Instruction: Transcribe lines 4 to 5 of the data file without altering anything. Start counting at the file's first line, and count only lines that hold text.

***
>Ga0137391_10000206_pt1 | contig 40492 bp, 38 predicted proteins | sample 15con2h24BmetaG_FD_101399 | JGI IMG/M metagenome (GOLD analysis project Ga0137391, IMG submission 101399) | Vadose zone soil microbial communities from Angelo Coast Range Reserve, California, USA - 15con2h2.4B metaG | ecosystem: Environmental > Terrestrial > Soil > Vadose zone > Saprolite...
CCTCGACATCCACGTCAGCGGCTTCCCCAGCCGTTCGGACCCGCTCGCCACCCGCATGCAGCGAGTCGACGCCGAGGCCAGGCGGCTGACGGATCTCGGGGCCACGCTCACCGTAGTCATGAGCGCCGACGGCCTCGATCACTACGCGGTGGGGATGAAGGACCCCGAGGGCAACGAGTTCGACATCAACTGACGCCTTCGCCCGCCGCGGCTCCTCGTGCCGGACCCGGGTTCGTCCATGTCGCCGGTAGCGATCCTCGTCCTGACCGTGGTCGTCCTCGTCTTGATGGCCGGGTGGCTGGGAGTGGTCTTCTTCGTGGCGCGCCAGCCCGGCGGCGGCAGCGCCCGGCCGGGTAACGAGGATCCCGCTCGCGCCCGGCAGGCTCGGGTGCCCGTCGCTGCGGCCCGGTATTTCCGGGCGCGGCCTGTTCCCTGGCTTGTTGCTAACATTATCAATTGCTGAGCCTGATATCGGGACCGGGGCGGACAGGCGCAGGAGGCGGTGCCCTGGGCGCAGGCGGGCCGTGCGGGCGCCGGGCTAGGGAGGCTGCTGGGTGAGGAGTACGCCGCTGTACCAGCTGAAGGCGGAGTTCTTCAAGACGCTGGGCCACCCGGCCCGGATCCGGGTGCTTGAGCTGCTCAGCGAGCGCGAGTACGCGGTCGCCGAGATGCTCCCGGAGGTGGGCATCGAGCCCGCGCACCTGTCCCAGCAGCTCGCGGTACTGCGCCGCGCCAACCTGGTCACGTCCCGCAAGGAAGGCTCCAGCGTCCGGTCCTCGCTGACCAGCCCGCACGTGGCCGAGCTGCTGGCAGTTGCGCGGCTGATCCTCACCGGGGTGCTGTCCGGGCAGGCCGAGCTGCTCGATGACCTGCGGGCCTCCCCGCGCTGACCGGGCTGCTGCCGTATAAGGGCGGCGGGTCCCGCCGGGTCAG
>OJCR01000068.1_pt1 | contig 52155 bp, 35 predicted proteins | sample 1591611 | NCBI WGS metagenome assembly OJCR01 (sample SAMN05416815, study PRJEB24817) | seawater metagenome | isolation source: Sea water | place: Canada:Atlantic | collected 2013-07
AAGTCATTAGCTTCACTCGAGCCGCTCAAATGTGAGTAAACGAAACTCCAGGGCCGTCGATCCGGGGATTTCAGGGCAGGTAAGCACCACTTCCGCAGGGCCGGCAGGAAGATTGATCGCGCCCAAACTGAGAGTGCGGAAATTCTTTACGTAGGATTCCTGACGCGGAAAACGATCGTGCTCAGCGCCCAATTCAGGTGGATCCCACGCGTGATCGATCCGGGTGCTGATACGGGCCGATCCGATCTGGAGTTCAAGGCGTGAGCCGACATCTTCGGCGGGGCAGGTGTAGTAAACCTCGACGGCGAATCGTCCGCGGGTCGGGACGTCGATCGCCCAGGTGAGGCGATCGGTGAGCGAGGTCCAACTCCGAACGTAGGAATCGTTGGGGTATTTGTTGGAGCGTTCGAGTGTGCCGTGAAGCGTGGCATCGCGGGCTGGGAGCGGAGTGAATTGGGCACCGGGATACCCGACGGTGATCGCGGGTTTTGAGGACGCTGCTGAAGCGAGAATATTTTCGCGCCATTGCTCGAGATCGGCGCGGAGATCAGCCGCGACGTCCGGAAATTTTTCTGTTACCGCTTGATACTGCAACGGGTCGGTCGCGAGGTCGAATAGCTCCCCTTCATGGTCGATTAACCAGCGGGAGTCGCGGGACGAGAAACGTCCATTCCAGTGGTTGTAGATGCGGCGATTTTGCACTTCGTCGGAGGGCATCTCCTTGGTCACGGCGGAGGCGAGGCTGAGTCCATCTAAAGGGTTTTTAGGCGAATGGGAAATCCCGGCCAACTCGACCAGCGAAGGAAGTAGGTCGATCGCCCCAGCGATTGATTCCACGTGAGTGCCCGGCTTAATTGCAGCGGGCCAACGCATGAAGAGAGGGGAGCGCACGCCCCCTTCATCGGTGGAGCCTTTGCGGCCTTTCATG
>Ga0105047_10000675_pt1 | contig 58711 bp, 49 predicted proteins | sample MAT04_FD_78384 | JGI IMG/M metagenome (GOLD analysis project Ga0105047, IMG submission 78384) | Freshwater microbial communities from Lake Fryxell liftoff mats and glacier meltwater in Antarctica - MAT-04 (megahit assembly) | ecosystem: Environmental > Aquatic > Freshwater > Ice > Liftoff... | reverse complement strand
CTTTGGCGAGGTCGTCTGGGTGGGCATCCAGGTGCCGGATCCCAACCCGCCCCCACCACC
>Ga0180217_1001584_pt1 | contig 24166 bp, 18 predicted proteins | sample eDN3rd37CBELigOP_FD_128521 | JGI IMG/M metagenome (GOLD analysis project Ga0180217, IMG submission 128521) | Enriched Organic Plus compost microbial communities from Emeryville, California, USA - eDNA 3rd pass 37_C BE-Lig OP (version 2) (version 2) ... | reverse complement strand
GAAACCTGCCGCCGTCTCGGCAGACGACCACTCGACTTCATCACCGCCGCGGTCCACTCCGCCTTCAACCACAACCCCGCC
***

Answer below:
AAGTCATTAGCTTCACTCGAGCCGCTCAAATGTGAGTAAACGAAACTCCAGGGCCGTCGATCCGGGGATTTCAGGGCAGGTAAGCACCACTTCCGCAGGGCCGGCAGGAAGATTGATCGCGCCCAAACTGAGAGTGCGGAAATTCTTTACGTAGGATTCCTGACGCGGAAAACGATCGTGCTCAGCGCCCAATTCAGGTGGATCCCACGCGTGATCGATCCGGGTGCTGATACGGGCCGATCCGATCTGGAGTTCAAGGCGTGAGCCGACATCTTCGGCGGGGCAGGTGTAGTAAACCTCGACGGCGAATCGTCCGCGGGTCGGGACGTCGATCGCCCAGGTGAGGCGATCGGTGAGCGAGGTCCAACTCCGAACGTAGGAATCGTTGGGGTATTTGTTGGAGCGTTCGAGTGTGCCGTGAAGCGTGGCATCGCGGGCTGGGAGCGGAGTGAATTGGGCACCGGGATACCCGACGGTGATCGCGGGTTTTGAGGACGCTGCTGAAGCGAGAATATTTTCGCGCCATTGCTCGAGATCGGCGCGGAGATCAGCCGCGACGTCCGGAAATTTTTCTGTTACCGCTTGATACTGCAACGGGTCGGTCGCGAGGTCGAATAGCTCCCCTTCATGGTCGATTAACCAGCGGGAGTCGCGGGACGAGAAACGTCCATTCCAGTGGTTGTAGATGCGGCGATTTTGCACTTCGTCGGAGGGCATCTCCTTGGTCACGGCGGAGGCGAGGCTGAGTCCATCTAAAGGGTTTTTAGGCGAATGGGAAATCCCGGCCAACTCGACCAGCGAAGGAAGTAGGTCGATCGCCCCAGCGATTGATTCCACGTGAGTGCCCGGCTTAATTGCAGCGGGCCAACGCATGAAGAGAGGGGAGCGCACGCCCCCTTCATCGGTGGAGCCTTTGCGGCCTTTCATG
>Ga0105047_10000675_pt1 | contig 58711 bp, 49 predicted proteins | sample MAT04_FD_78384 | JGI IMG/M metagenome (GOLD analysis project Ga0105047, IMG submission 78384) | Freshwater microbial communities from Lake Fryxell liftoff mats and glacier meltwater in Antarctica - MAT-04 (megahit assembly) | ecosystem: Environmental > Aquatic > Freshwater > Ice > Liftoff... | reverse complement strand